As his high school career wound down, Charles Apt had a big decision to make — a real doozy.
In one hand, Apt held an acceptance letter to the U.S. Military Academy in West Point, N.Y.
In the other, a similar letter accepting him to the U.S. Air Force Academy in Colorado Springs.
Two of the country’s elite military and academic institutions had opened their gates and rolled out the red carpet for the smart and talented son of Iolans Chuck and Mary Apt — offering him the opportunity of two lifetimes.
“There was a little bit of pressure,” he said. “I had to choose.”
Apt, who will earn his diploma Sunday with 81 other members of Iola High School’s Class of 2011, decided to follow his older sister Tyner to the Air Force Academy. He reports there in June for basic training before classes begin in August.
“[The Air Force] has the three things I wanted,” Apt explained. “One, I will be getting a great education from one of the elite learning institutions in the country. Two, I get to serve my country. And three, I will get to see the world.”
Having Tyner, a 2010 Air Force Academy graduate, bend his ear about the exciting opportunities she was afforded didn’t hurt. Apt attended his sister’s graduation ceremony a year ago, and watched in awe as graduates tossed their caps into the mountain air.
“And then the Thunderbirds flew over,” he said. “It was amazing.”
So, “Off he goes, into the wild blue yonder….”
APT’S FLIGHT to the Air Force Academy almost didn’t get off the ground, due to a knee injury he suffered while playing sports following his freshman year. Academy officials listed Apt as ineligible, grounding him due to “chronic knee pain.”
But rather than give up the dream, Apt underwent a second knee surgery and, fully recovered, his request for a medical waiver was approved in January.
Earning an appointment in any of the U.S. military academies requires more than just a solid education. Cadets must also meet rigorous physical standards to gain entry; exhibit leadership in and out of the classroom; and perhaps most importantly, be nominated by a member of Congress.
Typically, only two candidates are nominated from each state. Apt was interviewed by senators Pat Roberts and (now governor) Sam Brownback and Rep. Lynn Jenkins. Roberts nominated Apt for admission to West Point; Jenkins to the Air Force Academy.
Trips to both academies within a few weeks helped clinch the decision, Apt said.
A formative point along the way came during Apt’s sophomore year, when he was assigned to interview his maternal grandfather, Bill Williamson of Atlanta, for a history class project. Williamson served in the U.S. Army Air Corps, which later became the Air Force.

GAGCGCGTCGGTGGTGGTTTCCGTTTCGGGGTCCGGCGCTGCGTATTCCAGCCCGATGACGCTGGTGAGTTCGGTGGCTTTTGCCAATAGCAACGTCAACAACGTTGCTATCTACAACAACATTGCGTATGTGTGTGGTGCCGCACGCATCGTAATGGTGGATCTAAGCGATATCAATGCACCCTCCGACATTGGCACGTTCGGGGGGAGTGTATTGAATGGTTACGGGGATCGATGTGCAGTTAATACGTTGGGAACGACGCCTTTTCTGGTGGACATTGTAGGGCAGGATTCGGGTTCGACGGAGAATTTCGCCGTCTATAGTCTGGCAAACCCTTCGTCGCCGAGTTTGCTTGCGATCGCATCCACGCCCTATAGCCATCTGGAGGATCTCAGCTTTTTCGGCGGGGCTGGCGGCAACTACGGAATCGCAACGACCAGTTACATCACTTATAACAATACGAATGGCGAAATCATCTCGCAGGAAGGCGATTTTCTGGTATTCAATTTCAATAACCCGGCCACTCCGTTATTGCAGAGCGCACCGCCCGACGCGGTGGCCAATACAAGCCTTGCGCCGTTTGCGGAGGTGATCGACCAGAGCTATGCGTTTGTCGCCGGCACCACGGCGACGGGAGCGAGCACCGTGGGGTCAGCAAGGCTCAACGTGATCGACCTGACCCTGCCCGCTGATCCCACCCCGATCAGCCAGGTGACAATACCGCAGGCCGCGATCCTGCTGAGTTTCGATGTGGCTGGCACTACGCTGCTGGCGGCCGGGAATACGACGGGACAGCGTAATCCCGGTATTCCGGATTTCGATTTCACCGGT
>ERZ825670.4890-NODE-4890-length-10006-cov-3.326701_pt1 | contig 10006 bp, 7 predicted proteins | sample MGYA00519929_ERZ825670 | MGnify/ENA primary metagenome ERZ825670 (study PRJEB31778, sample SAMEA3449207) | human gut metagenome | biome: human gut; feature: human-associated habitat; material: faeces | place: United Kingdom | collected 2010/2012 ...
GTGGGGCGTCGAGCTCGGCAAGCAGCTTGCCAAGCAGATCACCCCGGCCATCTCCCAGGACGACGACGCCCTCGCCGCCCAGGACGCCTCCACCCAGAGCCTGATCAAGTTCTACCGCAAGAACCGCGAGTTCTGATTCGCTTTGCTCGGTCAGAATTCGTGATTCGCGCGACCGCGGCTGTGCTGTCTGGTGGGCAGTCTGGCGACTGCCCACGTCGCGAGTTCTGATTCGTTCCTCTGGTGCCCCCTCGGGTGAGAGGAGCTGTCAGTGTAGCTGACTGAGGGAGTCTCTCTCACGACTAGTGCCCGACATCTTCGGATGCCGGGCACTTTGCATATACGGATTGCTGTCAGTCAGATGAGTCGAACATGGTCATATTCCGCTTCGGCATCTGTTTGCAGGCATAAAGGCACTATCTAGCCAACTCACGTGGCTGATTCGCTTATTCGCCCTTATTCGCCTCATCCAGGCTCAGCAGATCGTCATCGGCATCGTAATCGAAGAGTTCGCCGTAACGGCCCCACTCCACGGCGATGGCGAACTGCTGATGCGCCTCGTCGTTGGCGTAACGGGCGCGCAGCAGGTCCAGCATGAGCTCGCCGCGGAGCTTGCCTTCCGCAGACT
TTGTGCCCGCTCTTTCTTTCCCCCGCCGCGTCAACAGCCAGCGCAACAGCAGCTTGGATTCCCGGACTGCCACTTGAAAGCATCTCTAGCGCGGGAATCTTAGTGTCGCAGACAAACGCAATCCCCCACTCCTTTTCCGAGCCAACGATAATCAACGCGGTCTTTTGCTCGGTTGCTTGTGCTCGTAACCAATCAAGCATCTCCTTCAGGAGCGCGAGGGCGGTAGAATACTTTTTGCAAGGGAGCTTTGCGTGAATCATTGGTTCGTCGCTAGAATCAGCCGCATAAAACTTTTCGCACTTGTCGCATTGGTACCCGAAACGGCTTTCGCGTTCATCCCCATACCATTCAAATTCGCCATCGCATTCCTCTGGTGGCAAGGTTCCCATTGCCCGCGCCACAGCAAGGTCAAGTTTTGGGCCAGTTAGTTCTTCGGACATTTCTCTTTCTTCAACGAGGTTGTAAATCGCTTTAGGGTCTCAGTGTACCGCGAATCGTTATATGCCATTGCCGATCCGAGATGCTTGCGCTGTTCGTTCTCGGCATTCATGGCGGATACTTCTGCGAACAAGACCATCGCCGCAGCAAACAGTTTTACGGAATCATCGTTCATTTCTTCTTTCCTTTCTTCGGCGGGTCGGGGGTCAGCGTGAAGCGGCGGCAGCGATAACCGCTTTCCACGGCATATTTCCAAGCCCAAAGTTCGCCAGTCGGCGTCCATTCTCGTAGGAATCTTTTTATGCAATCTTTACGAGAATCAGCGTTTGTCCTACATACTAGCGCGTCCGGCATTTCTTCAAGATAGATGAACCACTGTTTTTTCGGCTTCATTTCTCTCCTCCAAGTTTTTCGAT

The discussion helped convince Apt to pursue the military.
His commitment to the Air Force includes four years of schooling — he plans to major in biology, as a possible precursor to medical school — followed by five years of active duty and two years in the Air Force Reserves. Apt will be commissioned as a second lieutenant upon completion of his bachelor’s degree.
“Growing up, a lot of people told me they figured I’d go to law school,” he said, noting his family’s legacy in the Iola community. An Apt has practiced law in Iola for more than a century.
“Who knows,” Apt said. “Maybe I will pursue law someday,” but said he looks forward to studying science at the academy because of the cutting-edge research going on there.
“Some of the stuff we’ll get to do are things that some schools won’t even offer with their masters programs,” he said.
AT SUNDAY’S high school graduation, Apt will be honored for his academic achievements. The ceremony will give him a chance to reflect on his spotless academic record. He said he will feel grateful for the influence of his parents, especially when it came to decisions to put work before play.
Such sacrifice often meant staying home on Sunday afternoons to study instead of going on fishing trips with his friends. Despite maintaining all As, Apt also attended Saturday School at IHS.
“That really helped me with chemistry,” he said.
Apt approaches graduation day with some mixed emotions.
He sees commencement simply as the next step in his life’s journey, not a destination.
“But I’m going to miss my friends,” he said. “I’m going to miss the football games and the basketball games.
“Growing up in Iola means you know everybody here,” he continued. “There are no strangers. Iola is a great little town. But I’m excited at the chance to go see the world.”